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The Swedish painter Hilma af Klint (1862–1944) was forty-four years old when she broke with the academic tradition in which she had been trained to produce a body of radical, abstract works the likes of which had never been seen before. Today, it is widely accepted that af Klint was one of the earliest abstract academic painters in Europe.
But this is only part of her story. Not only was she a working female artist, she was also an avowed clairvoyant and mystic. Like many of the artists at the turn of the twentieth century who developed some version of abstract painting, af Klint studied Theosophy, which holds that science, art, and religion are all reflections of an underlying life-form that can be harnessed through meditation, study, and experimentation. Well before Kandinsky, Mondrian, and Malevich declared themselves the inventors of abstraction, af Klint was working in a nonrepresentational mode, producing a powerful visual language that continues to speak to audiences today. The exhibition of her work in 2018 at the Guggenheim Museum in New York City attracted more than 600,000 visitors, making it the most-attended show in the history of the institution.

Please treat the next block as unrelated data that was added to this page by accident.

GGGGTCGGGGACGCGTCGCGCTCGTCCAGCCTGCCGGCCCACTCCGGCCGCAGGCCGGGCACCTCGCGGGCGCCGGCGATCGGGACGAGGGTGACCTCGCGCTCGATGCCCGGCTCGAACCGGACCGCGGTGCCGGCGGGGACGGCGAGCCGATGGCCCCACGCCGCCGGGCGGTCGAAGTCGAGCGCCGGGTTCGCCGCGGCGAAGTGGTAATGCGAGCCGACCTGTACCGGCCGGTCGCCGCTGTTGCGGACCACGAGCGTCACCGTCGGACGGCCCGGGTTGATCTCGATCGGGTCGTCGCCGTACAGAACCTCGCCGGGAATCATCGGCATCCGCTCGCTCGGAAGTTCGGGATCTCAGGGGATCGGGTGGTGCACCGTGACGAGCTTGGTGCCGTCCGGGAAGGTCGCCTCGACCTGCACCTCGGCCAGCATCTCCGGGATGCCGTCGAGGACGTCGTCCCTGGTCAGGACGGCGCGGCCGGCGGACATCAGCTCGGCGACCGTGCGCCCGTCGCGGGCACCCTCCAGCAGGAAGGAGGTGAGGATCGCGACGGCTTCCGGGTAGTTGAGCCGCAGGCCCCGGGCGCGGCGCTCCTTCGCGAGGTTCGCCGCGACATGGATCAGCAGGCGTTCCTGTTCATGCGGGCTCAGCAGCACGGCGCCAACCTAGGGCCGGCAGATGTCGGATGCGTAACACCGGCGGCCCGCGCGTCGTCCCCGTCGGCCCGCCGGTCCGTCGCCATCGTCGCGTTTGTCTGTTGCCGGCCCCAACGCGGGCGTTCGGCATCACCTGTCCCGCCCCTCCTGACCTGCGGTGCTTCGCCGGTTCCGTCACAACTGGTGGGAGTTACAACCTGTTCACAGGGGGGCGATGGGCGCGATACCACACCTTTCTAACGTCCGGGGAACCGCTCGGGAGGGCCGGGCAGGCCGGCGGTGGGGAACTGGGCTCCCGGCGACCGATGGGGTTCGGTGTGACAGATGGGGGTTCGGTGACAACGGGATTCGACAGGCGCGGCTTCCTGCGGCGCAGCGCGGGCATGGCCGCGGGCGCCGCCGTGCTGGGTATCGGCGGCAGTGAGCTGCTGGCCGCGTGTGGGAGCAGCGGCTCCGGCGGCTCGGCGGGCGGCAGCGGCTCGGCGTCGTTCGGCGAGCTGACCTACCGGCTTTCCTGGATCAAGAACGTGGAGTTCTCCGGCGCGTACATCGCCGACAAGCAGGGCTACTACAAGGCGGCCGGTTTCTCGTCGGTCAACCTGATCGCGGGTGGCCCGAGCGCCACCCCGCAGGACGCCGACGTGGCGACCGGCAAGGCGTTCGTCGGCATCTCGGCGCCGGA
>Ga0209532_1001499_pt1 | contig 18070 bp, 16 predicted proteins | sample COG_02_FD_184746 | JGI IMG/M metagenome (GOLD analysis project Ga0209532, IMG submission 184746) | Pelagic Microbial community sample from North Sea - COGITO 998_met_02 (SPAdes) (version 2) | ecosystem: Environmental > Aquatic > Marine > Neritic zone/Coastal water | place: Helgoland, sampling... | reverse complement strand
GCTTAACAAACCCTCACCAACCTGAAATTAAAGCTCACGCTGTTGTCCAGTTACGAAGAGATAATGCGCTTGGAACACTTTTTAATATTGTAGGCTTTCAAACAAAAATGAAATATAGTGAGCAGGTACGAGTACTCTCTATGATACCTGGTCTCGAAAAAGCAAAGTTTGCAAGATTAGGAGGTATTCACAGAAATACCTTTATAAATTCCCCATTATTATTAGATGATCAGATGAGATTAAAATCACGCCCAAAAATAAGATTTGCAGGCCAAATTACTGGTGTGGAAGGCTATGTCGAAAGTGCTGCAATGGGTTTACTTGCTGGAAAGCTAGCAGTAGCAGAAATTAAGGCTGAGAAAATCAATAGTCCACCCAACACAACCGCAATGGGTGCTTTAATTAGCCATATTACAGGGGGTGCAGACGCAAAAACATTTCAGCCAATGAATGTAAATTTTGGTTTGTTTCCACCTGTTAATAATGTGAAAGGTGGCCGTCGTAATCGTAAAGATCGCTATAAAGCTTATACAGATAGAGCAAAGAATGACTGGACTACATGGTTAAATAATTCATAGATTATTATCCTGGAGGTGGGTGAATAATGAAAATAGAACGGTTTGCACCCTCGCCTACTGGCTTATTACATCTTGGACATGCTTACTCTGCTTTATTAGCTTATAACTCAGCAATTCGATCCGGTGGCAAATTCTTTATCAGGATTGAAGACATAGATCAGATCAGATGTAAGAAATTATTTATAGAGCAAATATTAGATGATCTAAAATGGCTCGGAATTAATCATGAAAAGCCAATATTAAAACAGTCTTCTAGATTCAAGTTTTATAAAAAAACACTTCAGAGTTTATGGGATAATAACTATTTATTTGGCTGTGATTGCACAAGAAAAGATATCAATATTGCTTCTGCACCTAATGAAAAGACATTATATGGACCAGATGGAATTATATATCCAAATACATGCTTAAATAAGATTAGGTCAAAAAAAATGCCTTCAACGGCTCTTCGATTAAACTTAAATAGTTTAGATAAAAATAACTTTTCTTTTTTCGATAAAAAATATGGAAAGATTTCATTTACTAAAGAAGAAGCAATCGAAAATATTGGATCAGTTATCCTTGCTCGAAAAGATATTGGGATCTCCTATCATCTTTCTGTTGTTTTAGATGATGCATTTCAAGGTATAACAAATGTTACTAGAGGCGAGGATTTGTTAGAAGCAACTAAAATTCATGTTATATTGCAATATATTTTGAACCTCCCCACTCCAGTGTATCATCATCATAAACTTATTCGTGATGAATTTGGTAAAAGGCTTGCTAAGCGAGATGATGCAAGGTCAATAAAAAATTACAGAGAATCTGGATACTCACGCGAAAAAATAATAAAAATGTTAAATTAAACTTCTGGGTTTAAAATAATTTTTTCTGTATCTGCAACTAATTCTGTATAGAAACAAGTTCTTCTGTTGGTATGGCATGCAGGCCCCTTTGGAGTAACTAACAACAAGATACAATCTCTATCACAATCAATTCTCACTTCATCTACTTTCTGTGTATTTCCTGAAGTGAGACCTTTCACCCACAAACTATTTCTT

Despite her enormous popularity, there has not yet been a biography of af Klint—until now. Inspired by her first encounter with the artist’s work in 2008, Julia Voss set out to learn Swedish and research af Klint’s life—not only who the artist was but what drove and inspired her. The result is a fascinating biography of an artist who is as great as she is enigmatic.